Category Archives: Parenthood

Talking to Our Kids About Feelings

Feelings. Is it important to talk to our kids about how to deal with their feelings? Many see it as an innate skill. It’s not something most parents think about. We are too busy making sure they brush their teeth properly and get to bed at a decent hour and get their homework done every night.

Why is it so important to discuss dealing with feelings with our kids?
The truth is we don’t even think about how we deal with our own feelings. We just do it and assume our kids will know how to do it naturally. But that isn’t always the case. This may be why we see so many of the future generations acting out their feelings by bullying and drama… because they don’t know how else to deal with them.

The Simple Truth:
#1: All of us are always having feelings.
#2: If we don’t deal with our feelings, we are doomed to repeatedly feel them until we consciously resolve them.

Good Feelings

Good feelings are easy to “resolve” so-to-speak because we naturally and fully want to accept them and experience them to our brain’s satisfactory completion.

During “good” experiences, our minds naturally say: “Yes, it happened. Yes, I am happy it. So I accept it and can move on.”

Bad Feelings

It’s the “bad” feelings we suppress and when we do this, our minds deny our brain the necessary resolution of the experience.

During a “bad” experience, our minds often try to process the information differently. “I don’t want to feel (insert feeling: scared, sad, bad) so I am going to pretend this isn’t/didn’t/or can never happen.” Avoidance of the feelings verses allowance and acceptance of the feelings your brain is trying to associate with the bad experience resolves nothing.

Suppressed feelings keep coming back to haunt you until you allow yourself to feel them.
Do you ever notice how a bad memory (perhaps of something that 1embarrassed you or 2scared you or even 3made you feel very angry because an injustice was done to someone you care very much about) can sometimes pop up in your mind at an odd or inconvenient time?
Emotion
You simply cringe and tell yourself: “Don’t think about it.” or even catch yourself saying something out loud like “I can’t believe you said that!” or “No!” – Chances are if you do this, someone is going to come into the room and say “Who are you talking to?” ;) It happens to everyone.

These are memories that have unresolved feelings associated with them that have not been dealt with. They have been suppressed because for some reason or another many of us have taught ourselves that it is better to “brush it off” and pretend it never happened.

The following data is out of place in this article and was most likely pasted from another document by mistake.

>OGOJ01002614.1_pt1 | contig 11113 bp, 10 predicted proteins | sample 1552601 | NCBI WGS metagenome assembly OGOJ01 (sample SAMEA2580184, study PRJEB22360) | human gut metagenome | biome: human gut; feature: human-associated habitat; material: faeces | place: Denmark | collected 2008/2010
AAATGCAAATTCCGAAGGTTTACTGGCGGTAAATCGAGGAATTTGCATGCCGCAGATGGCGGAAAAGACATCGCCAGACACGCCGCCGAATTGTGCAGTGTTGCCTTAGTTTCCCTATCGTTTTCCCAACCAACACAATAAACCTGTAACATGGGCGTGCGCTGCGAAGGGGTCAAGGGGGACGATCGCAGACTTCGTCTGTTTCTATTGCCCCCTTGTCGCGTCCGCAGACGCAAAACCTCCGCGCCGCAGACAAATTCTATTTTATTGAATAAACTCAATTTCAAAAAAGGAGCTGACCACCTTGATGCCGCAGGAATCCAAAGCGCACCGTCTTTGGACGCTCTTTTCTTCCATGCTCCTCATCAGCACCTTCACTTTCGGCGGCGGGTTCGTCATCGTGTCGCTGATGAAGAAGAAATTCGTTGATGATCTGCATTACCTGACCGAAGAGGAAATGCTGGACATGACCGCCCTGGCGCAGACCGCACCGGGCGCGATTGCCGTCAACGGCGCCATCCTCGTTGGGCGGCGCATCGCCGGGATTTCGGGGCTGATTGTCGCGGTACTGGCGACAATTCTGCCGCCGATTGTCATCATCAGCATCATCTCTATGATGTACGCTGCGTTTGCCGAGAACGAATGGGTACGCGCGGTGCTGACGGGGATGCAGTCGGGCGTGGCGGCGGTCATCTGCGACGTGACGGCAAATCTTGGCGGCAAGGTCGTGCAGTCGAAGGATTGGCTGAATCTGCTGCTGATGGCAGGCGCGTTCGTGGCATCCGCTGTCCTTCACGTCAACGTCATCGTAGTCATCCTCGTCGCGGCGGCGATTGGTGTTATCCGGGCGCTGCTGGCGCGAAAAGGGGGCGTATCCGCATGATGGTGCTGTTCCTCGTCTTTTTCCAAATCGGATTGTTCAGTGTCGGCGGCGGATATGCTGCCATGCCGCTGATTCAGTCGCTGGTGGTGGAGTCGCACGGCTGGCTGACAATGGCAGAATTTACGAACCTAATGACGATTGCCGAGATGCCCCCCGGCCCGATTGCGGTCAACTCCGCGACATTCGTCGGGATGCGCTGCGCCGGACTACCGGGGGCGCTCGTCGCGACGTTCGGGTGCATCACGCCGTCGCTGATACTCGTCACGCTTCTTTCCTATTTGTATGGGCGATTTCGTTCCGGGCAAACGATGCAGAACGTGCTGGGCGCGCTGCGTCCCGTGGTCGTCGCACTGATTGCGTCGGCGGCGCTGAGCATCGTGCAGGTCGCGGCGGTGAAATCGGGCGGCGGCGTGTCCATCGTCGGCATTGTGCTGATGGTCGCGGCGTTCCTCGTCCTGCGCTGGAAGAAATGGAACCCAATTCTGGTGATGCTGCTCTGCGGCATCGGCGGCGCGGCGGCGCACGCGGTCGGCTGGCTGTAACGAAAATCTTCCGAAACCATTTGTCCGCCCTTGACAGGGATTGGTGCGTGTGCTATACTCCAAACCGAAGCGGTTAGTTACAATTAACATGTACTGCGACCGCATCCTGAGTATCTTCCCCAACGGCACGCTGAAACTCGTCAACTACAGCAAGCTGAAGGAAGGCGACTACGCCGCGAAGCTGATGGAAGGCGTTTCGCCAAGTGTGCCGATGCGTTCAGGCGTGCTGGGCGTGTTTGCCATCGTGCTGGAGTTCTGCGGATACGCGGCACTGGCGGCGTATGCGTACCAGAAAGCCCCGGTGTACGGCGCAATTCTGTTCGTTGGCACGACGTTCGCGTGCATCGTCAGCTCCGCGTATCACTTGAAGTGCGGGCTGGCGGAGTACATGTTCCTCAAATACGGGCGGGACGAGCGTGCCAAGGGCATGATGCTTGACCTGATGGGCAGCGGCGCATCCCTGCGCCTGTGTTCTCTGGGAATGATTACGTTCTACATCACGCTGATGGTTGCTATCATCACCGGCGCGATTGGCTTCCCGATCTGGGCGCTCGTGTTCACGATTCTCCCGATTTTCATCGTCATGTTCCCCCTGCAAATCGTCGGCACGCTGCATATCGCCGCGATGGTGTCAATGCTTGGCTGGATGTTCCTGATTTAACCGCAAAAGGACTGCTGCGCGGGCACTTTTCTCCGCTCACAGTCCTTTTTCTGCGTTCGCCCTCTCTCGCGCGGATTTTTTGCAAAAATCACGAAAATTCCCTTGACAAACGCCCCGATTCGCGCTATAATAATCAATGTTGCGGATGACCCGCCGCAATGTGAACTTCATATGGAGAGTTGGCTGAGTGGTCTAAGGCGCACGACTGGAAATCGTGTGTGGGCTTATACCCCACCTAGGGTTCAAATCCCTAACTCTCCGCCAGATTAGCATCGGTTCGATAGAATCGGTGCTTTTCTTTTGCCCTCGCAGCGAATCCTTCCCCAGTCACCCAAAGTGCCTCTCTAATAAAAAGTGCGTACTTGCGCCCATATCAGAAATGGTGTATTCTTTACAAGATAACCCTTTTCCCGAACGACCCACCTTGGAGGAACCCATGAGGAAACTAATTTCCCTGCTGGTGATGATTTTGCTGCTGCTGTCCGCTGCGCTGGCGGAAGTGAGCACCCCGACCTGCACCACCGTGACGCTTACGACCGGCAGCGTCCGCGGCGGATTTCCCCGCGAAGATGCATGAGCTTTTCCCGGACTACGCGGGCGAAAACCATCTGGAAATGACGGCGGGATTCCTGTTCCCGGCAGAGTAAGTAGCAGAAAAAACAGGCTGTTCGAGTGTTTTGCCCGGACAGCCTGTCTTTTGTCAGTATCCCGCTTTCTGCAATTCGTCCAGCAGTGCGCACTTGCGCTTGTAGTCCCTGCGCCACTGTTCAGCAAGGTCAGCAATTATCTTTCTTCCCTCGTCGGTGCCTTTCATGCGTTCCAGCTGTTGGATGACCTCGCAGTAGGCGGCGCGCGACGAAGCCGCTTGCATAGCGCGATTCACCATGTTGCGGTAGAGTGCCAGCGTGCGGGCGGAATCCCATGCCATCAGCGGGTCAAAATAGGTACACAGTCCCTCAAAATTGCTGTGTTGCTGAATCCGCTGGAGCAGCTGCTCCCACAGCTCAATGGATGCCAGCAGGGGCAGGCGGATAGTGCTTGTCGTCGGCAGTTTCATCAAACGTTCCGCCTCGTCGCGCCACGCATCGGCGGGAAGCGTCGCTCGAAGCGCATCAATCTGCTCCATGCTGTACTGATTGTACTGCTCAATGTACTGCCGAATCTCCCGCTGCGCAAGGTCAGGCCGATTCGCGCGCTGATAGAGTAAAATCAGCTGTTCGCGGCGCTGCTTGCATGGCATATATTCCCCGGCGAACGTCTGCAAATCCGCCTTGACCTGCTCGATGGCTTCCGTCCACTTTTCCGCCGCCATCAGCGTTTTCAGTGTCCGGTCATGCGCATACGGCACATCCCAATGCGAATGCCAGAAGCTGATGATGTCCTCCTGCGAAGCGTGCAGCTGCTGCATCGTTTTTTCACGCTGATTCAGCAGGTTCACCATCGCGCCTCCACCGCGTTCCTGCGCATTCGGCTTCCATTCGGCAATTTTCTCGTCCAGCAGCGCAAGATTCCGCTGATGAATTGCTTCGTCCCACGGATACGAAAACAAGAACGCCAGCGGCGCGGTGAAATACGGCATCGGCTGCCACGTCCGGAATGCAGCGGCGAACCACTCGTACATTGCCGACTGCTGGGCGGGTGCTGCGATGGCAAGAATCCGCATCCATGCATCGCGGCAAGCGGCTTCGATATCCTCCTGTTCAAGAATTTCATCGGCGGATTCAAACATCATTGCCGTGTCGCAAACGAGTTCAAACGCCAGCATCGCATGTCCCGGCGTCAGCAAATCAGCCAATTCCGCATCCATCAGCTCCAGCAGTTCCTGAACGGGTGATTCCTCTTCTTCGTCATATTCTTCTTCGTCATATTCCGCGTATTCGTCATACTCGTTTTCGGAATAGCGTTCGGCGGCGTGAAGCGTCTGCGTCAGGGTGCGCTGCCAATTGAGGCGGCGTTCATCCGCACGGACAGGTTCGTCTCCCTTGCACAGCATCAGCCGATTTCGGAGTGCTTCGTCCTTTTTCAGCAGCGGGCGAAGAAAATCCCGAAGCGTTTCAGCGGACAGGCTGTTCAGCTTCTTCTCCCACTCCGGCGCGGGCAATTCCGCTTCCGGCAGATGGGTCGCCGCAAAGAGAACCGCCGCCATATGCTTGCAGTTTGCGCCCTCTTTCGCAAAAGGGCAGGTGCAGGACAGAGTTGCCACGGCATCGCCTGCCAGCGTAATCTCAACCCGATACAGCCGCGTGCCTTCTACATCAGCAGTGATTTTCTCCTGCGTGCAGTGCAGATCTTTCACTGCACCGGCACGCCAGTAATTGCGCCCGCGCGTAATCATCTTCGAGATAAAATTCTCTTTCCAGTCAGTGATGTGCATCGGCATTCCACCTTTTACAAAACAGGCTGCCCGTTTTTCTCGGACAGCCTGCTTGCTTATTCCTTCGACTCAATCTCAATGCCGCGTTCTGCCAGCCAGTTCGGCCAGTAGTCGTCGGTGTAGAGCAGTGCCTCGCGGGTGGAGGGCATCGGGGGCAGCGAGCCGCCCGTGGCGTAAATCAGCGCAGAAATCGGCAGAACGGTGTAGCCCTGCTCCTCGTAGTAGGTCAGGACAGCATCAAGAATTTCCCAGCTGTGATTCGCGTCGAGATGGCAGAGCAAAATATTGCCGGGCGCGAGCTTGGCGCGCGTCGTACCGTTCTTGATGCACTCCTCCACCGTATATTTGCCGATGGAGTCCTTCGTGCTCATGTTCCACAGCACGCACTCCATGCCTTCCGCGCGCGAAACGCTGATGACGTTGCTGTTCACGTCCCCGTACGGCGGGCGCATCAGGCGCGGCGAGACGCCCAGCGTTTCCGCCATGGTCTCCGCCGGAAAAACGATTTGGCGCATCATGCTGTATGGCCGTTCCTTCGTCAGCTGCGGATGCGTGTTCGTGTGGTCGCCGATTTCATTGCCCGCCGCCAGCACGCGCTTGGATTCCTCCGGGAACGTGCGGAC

But it did happen and when those memories come back to us, it is like our subconscious mind is bringing it back to our attention to remind us we need to deal with the feelings that happened during that experience.

In the book: “Organizing for Life” and it is very interesting that the author states that depression is your mind or body’s attempt not to feel. This is why suppressing your feelings is very bad for you, you can end up training your brain to stop feeling the way it needs to.

What We’ve Been Teaching Our Kids Might Not Be Working!

I have a 12 year old and I didn’t realize that many many kids (and even at very young ages) are taught by society (including us parents) and self to keep many of their feelings in check and conceal them as best as possible. People who do this well are even revered and thought of a “cool” and strong in our society. So we do know that to thrive in our world, we do need to do this sort of stifling and controlling emotions in the moment of the experience up to a point.

We say things like: “brush it off” and “shake it off” and even “let it go” has come to mean the same thing. It has become another way of saying “Don’t think about it. / Don’t deal with it.”

How to Teach Someone How to Deal with Emotions / Feelings

This is more difficult than you might think. First, we must know and deal with our own feelings well.

We must somehow teach our children that yes, controlling your emotions and “keeping your dignity” is very important. Learning to press on in the face of adversity is sometimes very courageous and can take them very far. We must also teach them to learn to deal with their feelings in the right time too.

To Deal: Feel, then Heal

Allow yourself to feel the disappointment, embarrassment, fear, sadness, and even anger when the time is right and your mind will probably not let you forget to do so. The very next time you are doing your homework (or are in the middle of doing whatever it is you might be doing) and a not-so-great memory pops back up in your mind. You must take a moment and allow yourself to feel the feelings that were suppressed during the experience. It’s not like you need hours to let yourself fully feel an emotion. It only takes a minute or two for the most part.